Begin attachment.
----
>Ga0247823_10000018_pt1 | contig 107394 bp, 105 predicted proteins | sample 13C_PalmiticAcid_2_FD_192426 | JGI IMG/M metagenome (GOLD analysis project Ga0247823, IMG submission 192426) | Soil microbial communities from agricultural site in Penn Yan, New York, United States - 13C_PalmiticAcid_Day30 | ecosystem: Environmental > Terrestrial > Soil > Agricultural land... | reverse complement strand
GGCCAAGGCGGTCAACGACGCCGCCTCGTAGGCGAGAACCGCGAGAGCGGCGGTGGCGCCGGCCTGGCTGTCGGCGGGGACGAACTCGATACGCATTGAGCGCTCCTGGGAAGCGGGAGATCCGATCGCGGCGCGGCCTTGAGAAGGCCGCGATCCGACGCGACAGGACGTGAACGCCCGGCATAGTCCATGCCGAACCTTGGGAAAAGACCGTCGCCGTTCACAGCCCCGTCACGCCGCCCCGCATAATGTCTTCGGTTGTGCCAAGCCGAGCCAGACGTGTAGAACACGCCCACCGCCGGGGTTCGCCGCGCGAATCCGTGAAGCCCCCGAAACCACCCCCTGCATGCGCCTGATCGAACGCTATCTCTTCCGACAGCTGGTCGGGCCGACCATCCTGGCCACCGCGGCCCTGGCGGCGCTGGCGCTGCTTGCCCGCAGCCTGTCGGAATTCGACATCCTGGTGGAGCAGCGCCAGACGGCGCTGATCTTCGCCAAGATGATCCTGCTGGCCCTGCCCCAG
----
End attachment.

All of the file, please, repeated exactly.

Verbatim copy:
>Ga0247823_10000018_pt1 | contig 107394 bp, 105 predicted proteins | sample 13C_PalmiticAcid_2_FD_192426 | JGI IMG/M metagenome (GOLD analysis project Ga0247823, IMG submission 192426) | Soil microbial communities from agricultural site in Penn Yan, New York, United States - 13C_PalmiticAcid_Day30 | ecosystem: Environmental > Terrestrial > Soil > Agricultural land... | reverse complement strand
GGCCAAGGCGGTCAACGACGCCGCCTCGTAGGCGAGAACCGCGAGAGCGGCGGTGGCGCCGGCCTGGCTGTCGGCGGGGACGAACTCGATACGCATTGAGCGCTCCTGGGAAGCGGGAGATCCGATCGCGGCGCGGCCTTGAGAAGGCCGCGATCCGACGCGACAGGACGTGAACGCCCGGCATAGTCCATGCCGAACCTTGGGAAAAGACCGTCGCCGTTCACAGCCCCGTCACGCCGCCCCGCATAATGTCTTCGGTTGTGCCAAGCCGAGCCAGACGTGTAGAACACGCCCACCGCCGGGGTTCGCCGCGCGAATCCGTGAAGCCCCCGAAACCACCCCCTGCATGCGCCTGATCGAACGCTATCTCTTCCGACAGCTGGTCGGGCCGACCATCCTGGCCACCGCGGCCCTGGCGGCGCTGGCGCTGCTTGCCCGCAGCCTGTCGGAATTCGACATCCTGGTGGAGCAGCGCCAGACGGCGCTGATCTTCGCCAAGATGATCCTGCTGGCCCTGCCCCAG